(Ivan Hardwick photo) Returning salmon in the Horsefly River are creating a lot of excitement for area residents, thrilled to see the strong return.

Sockeye salmon return in droves to Quesnel Lake watershed

Horsefly Salmon Festival set to take place Sept. 15 and 16

Organizers of the Horsefly Salmon Festival have something to celebrate this year.

Residents and visitors of the small rural community are starting to witness what the estimates are predicting — the initial, pre-season forecast of 1.14 million fish for the Quesnel sockeye salmon has been adjusted to 2.156 million.

The return is a relief and a sign of hope to many who have been worried about the struggling run for years.

“This year is insane. It’s wonderful to see so many fish in the river,” said Dina Stephenson, Horsefly resident and one of the organizers of the Horsefly Salmon Festival.

Stephenson said after the lack of salmon returns in 2015 and 2016, festival organizers were considering hosting a “what happened to all the fish festival.”

Judy Hillaby, a retired restoration biologist with the Department of Fisheries and Oceans, and her husband Bruce moved to Horsefly in 2001 just to be close to the fish she spent her career studying.

“I’m happy that they’re back. This is good news — with all the bad stories out there we need some good news.”

Read More: Quesnel Lake fish study gets green light to continue critical work

So what happened to run in previous years? Hillaby said it’s complicated.

“These things are multi-dimensional. It’s not a straight line. There isn’t a simple explanation,” Hillaby said, noting in fish dynamics, stressed populations go into boom and bust cycles.

“In 2009 the run crashed. There were almost no fish. That was an awful shock and a wake up call,” Hillaby said of the year which prompted the Cohen report into the management of the species.

Hillaby said the numbers have been unpredictable and declining since the last large run in 2005. The run came back a bit in 2010, with a bigger run in 2014 — the same time as the Mount Polley Mine tailings breach.

And now this.

“The patterns have shifted. I have no explanation for that. Here we are in 2018, relieved and forgiven for our sins,” she said.

Read More: Salmon closures a devastating blow to North Coast business

“[When the numbers go down] we are always afraid they will never go up. To witness them is a rush — seeing is believing and this year is going to be on a whole other level.”

Now that the run estimate has almost doubled, a sport fishery for sockeye has even been opened at Horsefly Bay in Quesnel Lake from Aug. 23 to Sept. 15.

“Welcome to fish dynamics. This is a fine example of why you have to be conservative, it’s easy to miss-estimate.”

Hillaby said salmon are a heritage and a keystone species in the local watershed, critical to keeping the watershed productive.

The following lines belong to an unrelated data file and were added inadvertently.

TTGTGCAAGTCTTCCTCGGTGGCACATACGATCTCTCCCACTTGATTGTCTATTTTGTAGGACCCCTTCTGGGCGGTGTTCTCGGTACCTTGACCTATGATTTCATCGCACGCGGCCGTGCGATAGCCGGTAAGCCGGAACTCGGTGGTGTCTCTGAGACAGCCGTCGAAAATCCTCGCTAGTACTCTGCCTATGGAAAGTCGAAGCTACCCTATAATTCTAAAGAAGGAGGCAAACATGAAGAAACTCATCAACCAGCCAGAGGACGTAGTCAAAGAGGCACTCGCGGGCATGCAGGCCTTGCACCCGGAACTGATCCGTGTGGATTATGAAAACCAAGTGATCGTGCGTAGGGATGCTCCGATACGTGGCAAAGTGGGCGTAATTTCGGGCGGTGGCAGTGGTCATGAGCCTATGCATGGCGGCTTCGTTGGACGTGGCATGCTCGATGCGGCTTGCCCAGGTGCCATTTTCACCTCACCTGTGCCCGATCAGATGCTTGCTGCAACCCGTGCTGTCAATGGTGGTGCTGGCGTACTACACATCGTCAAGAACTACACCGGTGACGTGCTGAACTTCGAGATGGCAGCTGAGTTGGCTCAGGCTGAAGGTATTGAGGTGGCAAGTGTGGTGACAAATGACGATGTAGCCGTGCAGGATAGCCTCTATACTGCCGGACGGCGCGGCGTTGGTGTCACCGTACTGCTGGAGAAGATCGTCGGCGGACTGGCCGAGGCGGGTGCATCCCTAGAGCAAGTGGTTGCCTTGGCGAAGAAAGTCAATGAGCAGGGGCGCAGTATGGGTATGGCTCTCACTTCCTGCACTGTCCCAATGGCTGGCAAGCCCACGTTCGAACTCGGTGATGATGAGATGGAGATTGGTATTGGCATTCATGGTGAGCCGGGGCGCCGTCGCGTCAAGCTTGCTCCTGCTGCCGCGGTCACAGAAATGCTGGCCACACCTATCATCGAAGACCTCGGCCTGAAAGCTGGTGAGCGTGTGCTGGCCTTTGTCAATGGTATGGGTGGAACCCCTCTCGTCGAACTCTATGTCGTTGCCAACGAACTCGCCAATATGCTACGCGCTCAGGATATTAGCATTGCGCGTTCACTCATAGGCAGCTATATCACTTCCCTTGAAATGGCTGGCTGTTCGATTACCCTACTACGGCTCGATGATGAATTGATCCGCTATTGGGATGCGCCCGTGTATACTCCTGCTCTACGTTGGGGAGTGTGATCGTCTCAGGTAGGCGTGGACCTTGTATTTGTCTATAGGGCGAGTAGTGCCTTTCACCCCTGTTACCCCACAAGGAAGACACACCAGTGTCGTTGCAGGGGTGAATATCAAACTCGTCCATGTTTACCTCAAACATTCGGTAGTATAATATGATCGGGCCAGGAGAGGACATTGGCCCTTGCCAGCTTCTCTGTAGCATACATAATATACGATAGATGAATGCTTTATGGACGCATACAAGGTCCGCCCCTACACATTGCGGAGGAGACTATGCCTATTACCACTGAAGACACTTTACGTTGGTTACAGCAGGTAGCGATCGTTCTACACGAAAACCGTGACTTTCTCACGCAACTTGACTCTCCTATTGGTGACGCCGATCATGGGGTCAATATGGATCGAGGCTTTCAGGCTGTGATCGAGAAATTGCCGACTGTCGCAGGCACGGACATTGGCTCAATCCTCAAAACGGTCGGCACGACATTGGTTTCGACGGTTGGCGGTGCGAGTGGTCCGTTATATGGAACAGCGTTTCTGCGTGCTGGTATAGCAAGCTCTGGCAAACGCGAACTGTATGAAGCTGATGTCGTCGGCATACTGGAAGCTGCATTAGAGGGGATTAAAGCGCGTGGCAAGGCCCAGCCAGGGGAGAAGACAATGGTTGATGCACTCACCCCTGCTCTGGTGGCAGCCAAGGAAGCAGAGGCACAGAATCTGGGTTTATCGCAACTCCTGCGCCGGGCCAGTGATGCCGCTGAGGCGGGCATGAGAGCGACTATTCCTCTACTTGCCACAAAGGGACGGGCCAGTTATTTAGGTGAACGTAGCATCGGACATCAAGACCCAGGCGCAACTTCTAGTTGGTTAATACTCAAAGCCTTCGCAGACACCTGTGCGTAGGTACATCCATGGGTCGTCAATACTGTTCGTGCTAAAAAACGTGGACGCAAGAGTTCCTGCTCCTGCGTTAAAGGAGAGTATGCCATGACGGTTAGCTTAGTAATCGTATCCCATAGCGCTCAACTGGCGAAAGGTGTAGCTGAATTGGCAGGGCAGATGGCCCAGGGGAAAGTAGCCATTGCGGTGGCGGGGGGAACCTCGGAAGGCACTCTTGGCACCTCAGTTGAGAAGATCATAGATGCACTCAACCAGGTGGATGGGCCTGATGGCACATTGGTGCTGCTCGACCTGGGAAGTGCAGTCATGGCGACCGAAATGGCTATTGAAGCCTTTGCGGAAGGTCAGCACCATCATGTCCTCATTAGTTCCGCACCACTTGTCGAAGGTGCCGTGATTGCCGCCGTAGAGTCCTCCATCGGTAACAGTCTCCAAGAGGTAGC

To see them back in such strong numbers is exciting for all involved.

“The mood is happiness and quickly going to excitement. Some of us are over the moon.”

Stephenson said after years of fearing for the future of the fish, the big run is a relief.

“It’s the realization now of how precious these fish and watersheds are to us.”

The Horsefly Salmon Festival is scheduled to take place Sept. 15 and 16 along the banks of the Horsefly River.


Do you have a comment about this story? email:
editor@wltribune.com

Like us on Facebook and follow us on Twitter.

Just Posted

UPDATE: Father and 9-year-old son killed in crash north of Williams Lake

RCMP confirm family of five hit by southbound pickup truck that crossed the centre line

Celebrate fall at Bouchie Lake Harvest Festival

Local festival takes place this Saturday as part of Culture Days

Prince George man arrested for manslaughter of 2016 victim

Jeremy John Lowley has been arrested in connection to the death of Patrick Mathewsie

It’s official – City of Quesnel gives Notice of Election

Everything you need to know about how and where to vote in municipal election

Reservations open Oct. 1 for Bowron Lake chain, Berg Lake trail

Back-country travellers can get planning early for 2019 season

AFN national chief suggests moving Trans Mountain pipeline route

Perry Bellegarde said many Indigenous communities believe in the need to diversify export markets

Assault charge withdrawn vs. ex-Jays pitcher Roberto Osuna

Former Toronto play agrees to peace bond

UPDATED: Bill Cosby gets 3-10 years in prison for sexual assault

Judge also declared the disgraced comedian a ‘sexually violent predator’

B.C. making progress on senior care staffing, Adrian Dix says

Minister aims to meet residential care provincial standard by 2021

B.C. realtor receives racist letter touching on ‘empty homes’

The letter has been met with condemnation of the racism after Winnie Wu posted it online

Pawsitive response by B.C. community for 60-plus surrendered cats

Community comes together to help surrendered cats at Penticton SPCA

U.S. worker charged after video shows him spitting on customer’s pizza

Jaylon Kerley of Detroit is charged with a felony count of food law violations

Andrew Weaver congratulates New Brunswick on electing first Green caucus

Election win means there are now three provincial Green Party caucuses in Canada

Around the BCHL: Merritt’s Matthew Kopperud nets Sun Devil scholarship

Around the BCHL is a look at the BCHL and goings-on throughout the junior A world.

Most Read